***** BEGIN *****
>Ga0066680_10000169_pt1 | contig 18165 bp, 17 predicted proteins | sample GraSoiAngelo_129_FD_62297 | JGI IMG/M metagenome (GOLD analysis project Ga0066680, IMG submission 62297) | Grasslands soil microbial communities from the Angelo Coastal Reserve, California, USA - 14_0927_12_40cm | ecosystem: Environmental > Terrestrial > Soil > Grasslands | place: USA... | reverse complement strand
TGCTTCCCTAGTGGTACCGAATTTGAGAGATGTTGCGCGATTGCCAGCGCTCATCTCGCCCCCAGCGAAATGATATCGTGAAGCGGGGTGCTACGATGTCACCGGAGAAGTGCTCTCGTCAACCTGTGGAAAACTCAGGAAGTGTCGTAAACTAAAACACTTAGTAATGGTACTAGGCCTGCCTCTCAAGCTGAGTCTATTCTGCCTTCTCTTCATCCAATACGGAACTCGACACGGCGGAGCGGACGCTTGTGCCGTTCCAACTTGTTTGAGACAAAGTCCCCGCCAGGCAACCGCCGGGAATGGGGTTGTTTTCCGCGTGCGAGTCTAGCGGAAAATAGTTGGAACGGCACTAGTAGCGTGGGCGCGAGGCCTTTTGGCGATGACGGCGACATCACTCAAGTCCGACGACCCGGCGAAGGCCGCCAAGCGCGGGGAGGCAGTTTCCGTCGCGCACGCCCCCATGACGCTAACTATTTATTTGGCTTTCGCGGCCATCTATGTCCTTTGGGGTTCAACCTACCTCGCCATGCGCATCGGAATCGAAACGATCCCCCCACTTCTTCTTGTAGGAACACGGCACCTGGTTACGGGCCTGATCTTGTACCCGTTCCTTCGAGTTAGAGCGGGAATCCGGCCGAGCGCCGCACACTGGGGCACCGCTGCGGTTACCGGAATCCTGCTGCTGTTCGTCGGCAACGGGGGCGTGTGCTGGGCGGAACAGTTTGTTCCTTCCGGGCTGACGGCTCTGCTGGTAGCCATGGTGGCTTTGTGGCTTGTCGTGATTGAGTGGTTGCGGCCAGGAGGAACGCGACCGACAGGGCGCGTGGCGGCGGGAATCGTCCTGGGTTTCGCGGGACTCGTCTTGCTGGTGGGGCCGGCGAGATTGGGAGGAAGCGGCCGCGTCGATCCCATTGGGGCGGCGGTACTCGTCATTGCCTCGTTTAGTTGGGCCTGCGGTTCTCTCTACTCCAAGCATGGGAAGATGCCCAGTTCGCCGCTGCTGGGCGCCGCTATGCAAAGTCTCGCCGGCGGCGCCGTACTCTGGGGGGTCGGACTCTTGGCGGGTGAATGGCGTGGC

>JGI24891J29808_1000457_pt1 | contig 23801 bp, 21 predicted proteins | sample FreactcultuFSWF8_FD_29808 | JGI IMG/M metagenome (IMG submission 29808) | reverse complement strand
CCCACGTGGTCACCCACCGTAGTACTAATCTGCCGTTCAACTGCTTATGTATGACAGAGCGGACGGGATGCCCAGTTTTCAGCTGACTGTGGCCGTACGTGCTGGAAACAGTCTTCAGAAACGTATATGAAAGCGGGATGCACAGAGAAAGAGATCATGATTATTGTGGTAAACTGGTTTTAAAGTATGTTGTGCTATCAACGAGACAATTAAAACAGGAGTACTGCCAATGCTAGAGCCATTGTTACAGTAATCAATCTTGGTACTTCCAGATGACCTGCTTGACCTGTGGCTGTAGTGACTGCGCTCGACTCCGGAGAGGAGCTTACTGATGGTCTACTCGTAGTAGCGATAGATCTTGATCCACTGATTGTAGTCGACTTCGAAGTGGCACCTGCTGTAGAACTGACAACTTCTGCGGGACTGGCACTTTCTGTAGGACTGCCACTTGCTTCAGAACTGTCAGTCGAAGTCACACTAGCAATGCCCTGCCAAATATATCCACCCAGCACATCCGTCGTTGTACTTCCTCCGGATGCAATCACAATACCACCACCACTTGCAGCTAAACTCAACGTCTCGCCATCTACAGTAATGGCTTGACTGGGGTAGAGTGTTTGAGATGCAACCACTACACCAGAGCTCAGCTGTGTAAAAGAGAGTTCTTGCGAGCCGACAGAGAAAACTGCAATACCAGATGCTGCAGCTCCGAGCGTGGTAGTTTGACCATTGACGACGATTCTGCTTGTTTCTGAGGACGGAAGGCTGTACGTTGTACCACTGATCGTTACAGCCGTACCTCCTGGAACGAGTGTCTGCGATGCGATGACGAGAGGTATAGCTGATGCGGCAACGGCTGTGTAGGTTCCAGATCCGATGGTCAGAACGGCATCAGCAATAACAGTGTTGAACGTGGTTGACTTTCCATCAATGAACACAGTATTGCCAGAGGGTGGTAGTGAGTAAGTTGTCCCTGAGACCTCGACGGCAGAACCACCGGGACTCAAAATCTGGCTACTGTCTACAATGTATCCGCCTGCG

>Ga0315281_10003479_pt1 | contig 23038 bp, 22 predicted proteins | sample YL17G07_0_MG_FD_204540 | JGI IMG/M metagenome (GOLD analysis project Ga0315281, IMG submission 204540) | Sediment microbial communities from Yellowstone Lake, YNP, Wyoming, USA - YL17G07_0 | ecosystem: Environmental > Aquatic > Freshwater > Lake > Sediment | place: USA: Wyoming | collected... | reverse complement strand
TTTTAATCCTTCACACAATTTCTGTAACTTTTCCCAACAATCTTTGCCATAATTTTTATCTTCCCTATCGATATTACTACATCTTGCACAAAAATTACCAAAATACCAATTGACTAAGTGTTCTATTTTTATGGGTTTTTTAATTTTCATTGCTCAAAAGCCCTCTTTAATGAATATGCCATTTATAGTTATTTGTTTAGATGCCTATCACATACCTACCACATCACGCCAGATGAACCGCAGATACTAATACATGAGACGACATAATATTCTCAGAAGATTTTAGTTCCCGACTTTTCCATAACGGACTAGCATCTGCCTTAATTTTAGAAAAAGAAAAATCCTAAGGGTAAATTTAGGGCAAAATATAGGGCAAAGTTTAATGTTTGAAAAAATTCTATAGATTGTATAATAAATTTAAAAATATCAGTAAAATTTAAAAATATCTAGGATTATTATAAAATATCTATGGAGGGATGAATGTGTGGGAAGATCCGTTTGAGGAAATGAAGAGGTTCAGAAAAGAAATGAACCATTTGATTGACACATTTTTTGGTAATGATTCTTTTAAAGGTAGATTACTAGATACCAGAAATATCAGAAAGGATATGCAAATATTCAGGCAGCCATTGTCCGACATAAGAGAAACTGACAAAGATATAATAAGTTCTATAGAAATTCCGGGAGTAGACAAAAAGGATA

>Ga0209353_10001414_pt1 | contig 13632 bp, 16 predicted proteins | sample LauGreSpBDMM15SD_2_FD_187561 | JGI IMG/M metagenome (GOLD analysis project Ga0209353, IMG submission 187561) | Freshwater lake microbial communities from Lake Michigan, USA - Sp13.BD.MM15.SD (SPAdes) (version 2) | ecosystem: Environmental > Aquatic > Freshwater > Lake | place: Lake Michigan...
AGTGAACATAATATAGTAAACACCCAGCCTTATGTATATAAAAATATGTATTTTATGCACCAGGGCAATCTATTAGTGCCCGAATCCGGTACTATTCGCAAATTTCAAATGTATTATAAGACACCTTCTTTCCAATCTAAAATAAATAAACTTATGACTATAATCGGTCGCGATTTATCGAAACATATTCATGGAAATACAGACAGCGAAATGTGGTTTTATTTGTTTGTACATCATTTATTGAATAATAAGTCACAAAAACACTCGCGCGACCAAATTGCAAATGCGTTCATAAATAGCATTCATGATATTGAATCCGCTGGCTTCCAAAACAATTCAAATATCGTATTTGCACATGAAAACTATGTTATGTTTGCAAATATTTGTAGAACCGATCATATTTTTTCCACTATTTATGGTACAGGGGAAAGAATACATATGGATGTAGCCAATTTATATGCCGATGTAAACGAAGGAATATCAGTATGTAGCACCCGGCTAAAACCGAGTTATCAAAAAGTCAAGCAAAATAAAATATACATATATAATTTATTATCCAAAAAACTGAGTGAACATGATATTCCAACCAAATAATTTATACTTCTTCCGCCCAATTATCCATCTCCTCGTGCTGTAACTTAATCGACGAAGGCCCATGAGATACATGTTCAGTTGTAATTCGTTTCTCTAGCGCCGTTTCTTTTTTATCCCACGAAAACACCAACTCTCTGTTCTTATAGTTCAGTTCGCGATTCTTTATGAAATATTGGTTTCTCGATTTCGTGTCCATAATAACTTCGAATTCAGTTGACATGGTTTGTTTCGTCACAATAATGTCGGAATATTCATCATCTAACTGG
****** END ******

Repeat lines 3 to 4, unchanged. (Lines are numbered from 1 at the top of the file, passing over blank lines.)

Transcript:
>JGI24891J29808_1000457_pt1 | contig 23801 bp, 21 predicted proteins | sample FreactcultuFSWF8_FD_29808 | JGI IMG/M metagenome (IMG submission 29808) | reverse complement strand
CCCACGTGGTCACCCACCGTAGTACTAATCTGCCGTTCAACTGCTTATGTATGACAGAGCGGACGGGATGCCCAGTTTTCAGCTGACTGTGGCCGTACGTGCTGGAAACAGTCTTCAGAAACGTATATGAAAGCGGGATGCACAGAGAAAGAGATCATGATTATTGTGGTAAACTGGTTTTAAAGTATGTTGTGCTATCAACGAGACAATTAAAACAGGAGTACTGCCAATGCTAGAGCCATTGTTACAGTAATCAATCTTGGTACTTCCAGATGACCTGCTTGACCTGTGGCTGTAGTGACTGCGCTCGACTCCGGAGAGGAGCTTACTGATGGTCTACTCGTAGTAGCGATAGATCTTGATCCACTGATTGTAGTCGACTTCGAAGTGGCACCTGCTGTAGAACTGACAACTTCTGCGGGACTGGCACTTTCTGTAGGACTGCCACTTGCTTCAGAACTGTCAGTCGAAGTCACACTAGCAATGCCCTGCCAAATATATCCACCCAGCACATCCGTCGTTGTACTTCCTCCGGATGCAATCACAATACCACCACCACTTGCAGCTAAACTCAACGTCTCGCCATCTACAGTAATGGCTTGACTGGGGTAGAGTGTTTGAGATGCAACCACTACACCAGAGCTCAGCTGTGTAAAAGAGAGTTCTTGCGAGCCGACAGAGAAAACTGCAATACCAGATGCTGCAGCTCCGAGCGTGGTAGTTTGACCATTGACGACGATTCTGCTTGTTTCTGAGGACGGAAGGCTGTACGTTGTACCACTGATCGTTACAGCCGTACCTCCTGGAACGAGTGTCTGCGATGCGATGACGAGAGGTATAGCTGATGCGGCAACGGCTGTGTAGGTTCCAGATCCGATGGTCAGAACGGCATCAGCAATAACAGTGTTGAACGTGGTTGACTTTCCATCAATGAACACAGTATTGCCAGAGGGTGGTAGTGAGTAAGTTGTCCCTGAGACCTCGACGGCAGAACCACCGGGACTCAAAATCTGGCTACTGTCTACAATGTATCCGCCTGCG